Interviews

Depicting an Existence So Far Violently and Blaringly Erased

Visual activist Zanele Muholi. (Photo courtesy artist)

In last week’s blog post I introduced the work of activist/artist Zanele Muholi.

Her artwork is integrated with her work within the Lesbian, Gay, Bisexual and Transgender (LGBT) communities, inviting its members to collaborate on her projects. As part of this work she volunteers for Freegender based in Khayelitscha, Cape Town. A major part of this is a blog that invites members of the community, specifically black lesbian women, to write about their experiences and share their stories. This space aims to give to LGBT members a platform for expression and to have their voices heard in the same way her artworks aim to give them visibility.

Born in Umlazi, which is south-west of Durban, South Africa, Muholi completed an Advanced Photography course at the Market Photo Workshop in Johannesburg in 2004, and she has since exhibited extensively both locally and internationally.

I talked with Zanele to get a better understanding of how she views her practice in context to South Africa and the globe, as well as how she deals with exhibiting images of her participants openly in a community where they are potentially susceptible to violent backlash.

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Claire Breukel: How do you find your participants?

Zanele Muholi: Most of the people who I photograph are already out [about being gay] and people I know. TK was my student in 2006 and she is also from my hometown and she introduced me to Ntobz. I got to know Amanda through a friend I met at an LGBT conference. They are no strangers to me and we are an extended family. And in the same way, as a group, we make sure we stay safe.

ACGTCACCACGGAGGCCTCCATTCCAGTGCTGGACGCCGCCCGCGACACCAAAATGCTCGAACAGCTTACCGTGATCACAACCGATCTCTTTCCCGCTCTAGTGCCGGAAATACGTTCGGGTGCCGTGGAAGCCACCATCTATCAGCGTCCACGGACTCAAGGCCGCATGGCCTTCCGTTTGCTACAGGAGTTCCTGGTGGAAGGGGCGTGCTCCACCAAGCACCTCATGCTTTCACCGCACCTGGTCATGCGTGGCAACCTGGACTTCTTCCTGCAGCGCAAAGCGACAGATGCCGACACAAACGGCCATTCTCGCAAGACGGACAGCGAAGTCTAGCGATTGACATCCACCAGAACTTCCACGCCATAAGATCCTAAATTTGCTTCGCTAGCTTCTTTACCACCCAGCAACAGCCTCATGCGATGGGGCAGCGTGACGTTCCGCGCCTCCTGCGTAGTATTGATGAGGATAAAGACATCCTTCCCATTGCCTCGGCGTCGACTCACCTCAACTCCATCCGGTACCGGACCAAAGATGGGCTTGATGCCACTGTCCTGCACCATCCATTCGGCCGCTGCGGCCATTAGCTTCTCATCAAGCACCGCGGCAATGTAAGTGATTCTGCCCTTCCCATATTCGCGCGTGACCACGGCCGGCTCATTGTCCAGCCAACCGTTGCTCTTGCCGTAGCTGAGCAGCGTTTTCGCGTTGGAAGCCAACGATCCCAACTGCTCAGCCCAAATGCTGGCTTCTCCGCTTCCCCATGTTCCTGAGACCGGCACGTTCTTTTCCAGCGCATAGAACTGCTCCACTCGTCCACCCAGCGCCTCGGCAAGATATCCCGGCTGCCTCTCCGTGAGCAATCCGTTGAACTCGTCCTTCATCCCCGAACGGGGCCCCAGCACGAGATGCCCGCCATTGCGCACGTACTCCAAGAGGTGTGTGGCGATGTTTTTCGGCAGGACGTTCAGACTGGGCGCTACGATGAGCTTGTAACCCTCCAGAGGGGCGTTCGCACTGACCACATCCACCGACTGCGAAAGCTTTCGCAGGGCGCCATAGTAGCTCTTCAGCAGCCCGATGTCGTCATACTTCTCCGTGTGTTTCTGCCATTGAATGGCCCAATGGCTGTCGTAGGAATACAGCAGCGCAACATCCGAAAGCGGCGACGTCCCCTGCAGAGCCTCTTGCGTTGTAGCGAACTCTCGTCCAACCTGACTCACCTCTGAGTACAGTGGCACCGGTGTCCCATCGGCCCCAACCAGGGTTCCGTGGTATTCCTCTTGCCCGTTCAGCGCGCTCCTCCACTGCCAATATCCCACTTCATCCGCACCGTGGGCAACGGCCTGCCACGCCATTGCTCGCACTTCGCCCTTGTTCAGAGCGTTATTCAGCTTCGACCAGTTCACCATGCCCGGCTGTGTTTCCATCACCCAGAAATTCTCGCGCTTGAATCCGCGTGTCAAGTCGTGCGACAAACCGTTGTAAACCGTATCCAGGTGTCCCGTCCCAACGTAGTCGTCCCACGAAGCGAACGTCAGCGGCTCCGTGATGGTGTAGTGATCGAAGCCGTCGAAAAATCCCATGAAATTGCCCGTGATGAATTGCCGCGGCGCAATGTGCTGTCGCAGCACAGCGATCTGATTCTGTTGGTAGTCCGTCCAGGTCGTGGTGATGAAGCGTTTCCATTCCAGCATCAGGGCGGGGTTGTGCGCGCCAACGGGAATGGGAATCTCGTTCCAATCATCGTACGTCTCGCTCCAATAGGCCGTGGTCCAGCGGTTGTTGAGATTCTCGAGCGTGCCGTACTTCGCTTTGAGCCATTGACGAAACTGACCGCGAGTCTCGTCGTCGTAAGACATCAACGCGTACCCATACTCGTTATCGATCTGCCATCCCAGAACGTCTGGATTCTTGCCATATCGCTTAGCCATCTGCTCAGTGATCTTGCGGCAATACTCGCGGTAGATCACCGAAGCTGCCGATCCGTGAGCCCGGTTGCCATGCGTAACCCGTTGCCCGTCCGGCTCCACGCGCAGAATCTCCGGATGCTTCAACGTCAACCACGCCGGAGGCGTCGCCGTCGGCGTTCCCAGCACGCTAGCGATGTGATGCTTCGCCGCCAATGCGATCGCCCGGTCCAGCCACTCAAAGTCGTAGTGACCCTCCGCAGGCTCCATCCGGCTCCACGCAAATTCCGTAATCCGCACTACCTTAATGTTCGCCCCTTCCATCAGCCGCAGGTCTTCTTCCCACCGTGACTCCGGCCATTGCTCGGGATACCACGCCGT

Muholi's publication of featuring the beginning of her ongoing "Faces and Phases" series. (Photo courtesy Zanele Muholi)

CB: What impact does the process of photographing the women in your series Faces and Phases and Beulahs have on them, and the lesbian community?

ZM: So far black lesbian women have had their existence violently and blaringly erased. They [the women photographed] are not only involved as participants, but they are contributors towards a history as South African citizens. Beyond us being photographed as lesbians, we need to produce our history. This goes beyond not just conforming to gender ideals. Where is the identity of gay people or trans people? Where is that history?

Historically, even looking at celebrities, this identity is hidden from the people. There are so many women dying in silence. Women might be forced in to marriages — when they see these images they can identify with someone. So it is important for us to speak up for a larger community. Expression has for years been suppressed by gatekeepers, so we collaborate to document our history.

CB: I know you have done a lot of volunteer work in the communities where lesbian women have been raped and murdered. Have you ever considering showing your artwork in this environments?

ZM: My aim is to give people spaces to see themselves. The South African landscape is a space divided by history. Do you have museums and galleries in the townships? South Africa has gained independence — but we do not have even five galleries in the townships.

That being said, it is my duty to bring the people who have been photographed to come and see themselves and have an understanding of the images in a space [galleries] where black people were not allowed before.

CB: Your new publication Fragments Of A New History (PDF) has recently been published in conjunction with your exhibition in Spain, and you have had a number of other solo shows abroad. Is it your aim to shed light on queer issues internationally?

ZM: To date the image of black lesbians is just a negative image. And hate crime is ordained at disorganizing us as a group. I want there to be a positive image of us that we can capture as evidence of what is taking place currently. I have the option in my work to project blood or to project people as they are. In South Africa, no matter how poor people are they rise above and project themselves positively. And there are so many people who would like to see what black lesbians look like.